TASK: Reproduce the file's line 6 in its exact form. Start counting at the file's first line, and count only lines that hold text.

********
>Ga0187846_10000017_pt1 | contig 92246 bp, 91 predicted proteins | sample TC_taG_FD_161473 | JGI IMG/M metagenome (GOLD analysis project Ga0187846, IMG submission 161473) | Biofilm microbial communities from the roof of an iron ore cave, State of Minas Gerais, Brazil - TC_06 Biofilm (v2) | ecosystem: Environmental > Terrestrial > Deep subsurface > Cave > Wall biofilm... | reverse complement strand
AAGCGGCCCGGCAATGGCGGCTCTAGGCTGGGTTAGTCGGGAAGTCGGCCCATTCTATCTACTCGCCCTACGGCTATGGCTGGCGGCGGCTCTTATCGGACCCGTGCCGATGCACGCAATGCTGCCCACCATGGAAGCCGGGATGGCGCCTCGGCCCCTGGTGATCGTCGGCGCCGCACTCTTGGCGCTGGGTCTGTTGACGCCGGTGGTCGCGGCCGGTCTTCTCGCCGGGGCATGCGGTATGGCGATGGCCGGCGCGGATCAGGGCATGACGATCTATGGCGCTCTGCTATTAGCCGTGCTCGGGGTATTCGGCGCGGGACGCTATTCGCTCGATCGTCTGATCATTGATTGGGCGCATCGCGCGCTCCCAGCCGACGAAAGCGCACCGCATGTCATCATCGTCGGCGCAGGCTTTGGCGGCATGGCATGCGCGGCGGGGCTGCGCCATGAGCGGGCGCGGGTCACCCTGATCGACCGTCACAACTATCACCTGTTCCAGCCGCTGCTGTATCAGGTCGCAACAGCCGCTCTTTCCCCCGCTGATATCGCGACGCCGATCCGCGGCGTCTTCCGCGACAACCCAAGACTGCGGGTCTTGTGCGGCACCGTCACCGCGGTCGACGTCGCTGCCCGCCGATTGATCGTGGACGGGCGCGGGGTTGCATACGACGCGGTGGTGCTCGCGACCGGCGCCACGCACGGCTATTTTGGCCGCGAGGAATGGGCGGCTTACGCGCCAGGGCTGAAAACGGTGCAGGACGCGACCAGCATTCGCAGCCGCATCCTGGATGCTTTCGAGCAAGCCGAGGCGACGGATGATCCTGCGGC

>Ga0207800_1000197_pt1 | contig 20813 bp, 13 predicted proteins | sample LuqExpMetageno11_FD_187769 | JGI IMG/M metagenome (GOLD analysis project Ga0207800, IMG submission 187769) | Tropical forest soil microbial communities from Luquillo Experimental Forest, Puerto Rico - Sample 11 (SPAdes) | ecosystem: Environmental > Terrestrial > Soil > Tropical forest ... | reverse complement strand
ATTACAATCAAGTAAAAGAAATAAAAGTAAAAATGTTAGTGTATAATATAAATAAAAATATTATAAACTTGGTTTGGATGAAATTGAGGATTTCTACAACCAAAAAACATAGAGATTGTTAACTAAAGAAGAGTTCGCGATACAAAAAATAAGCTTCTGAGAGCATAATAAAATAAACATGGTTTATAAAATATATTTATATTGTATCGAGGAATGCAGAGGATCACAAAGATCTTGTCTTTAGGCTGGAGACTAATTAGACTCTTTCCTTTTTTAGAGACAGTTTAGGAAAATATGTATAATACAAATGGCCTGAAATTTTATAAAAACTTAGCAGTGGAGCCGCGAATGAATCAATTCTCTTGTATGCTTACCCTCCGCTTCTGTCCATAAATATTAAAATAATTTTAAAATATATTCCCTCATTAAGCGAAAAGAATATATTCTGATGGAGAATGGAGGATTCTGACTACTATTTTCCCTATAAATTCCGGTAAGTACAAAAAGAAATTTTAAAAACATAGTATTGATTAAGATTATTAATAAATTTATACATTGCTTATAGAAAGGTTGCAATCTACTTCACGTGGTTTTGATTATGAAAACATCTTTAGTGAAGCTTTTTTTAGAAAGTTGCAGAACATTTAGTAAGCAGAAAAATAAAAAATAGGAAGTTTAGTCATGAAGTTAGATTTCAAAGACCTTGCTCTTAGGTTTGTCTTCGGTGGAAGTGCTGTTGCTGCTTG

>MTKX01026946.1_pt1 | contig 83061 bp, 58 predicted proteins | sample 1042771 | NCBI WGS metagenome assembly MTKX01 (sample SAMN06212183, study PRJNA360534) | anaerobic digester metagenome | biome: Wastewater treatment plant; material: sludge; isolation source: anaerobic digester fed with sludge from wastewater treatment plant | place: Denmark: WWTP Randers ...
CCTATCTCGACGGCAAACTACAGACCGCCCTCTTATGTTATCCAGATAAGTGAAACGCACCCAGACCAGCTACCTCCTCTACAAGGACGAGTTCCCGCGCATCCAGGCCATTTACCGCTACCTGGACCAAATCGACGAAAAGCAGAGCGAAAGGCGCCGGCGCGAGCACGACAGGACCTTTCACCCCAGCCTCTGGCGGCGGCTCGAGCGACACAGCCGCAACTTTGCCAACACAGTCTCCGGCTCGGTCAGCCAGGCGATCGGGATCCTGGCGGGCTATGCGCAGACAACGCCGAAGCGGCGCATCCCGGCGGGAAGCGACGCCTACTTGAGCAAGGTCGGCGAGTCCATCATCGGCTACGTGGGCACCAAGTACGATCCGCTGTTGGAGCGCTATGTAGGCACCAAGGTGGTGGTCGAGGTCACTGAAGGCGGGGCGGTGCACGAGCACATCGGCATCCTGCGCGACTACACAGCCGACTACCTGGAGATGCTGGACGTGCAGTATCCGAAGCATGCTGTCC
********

CCTATCTCGACGGCAAACTACAGACCGCCCTCTTATGTTATCCAGATAAGTGAAACGCACCCAGACCAGCTACCTCCTCTACAAGGACGAGTTCCCGCGCATCCAGGCCATTTACCGCTACCTGGACCAAATCGACGAAAAGCAGAGCGAAAGGCGCCGGCGCGAGCACGACAGGACCTTTCACCCCAGCCTCTGGCGGCGGCTCGAGCGACACAGCCGCAACTTTGCCAACACAGTCTCCGGCTCGGTCAGCCAGGCGATCGGGATCCTGGCGGGCTATGCGCAGACAACGCCGAAGCGGCGCATCCCGGCGGGAAGCGACGCCTACTTGAGCAAGGTCGGCGAGTCCATCATCGGCTACGTGGGCACCAAGTACGATCCGCTGTTGGAGCGCTATGTAGGCACCAAGGTGGTGGTCGAGGTCACTGAAGGCGGGGCGGTGCACGAGCACATCGGCATCCTGCGCGACTACACAGCCGACTACCTGGAGATGCTGGACGTGCAGTATCCGAAGCATGCTGTCC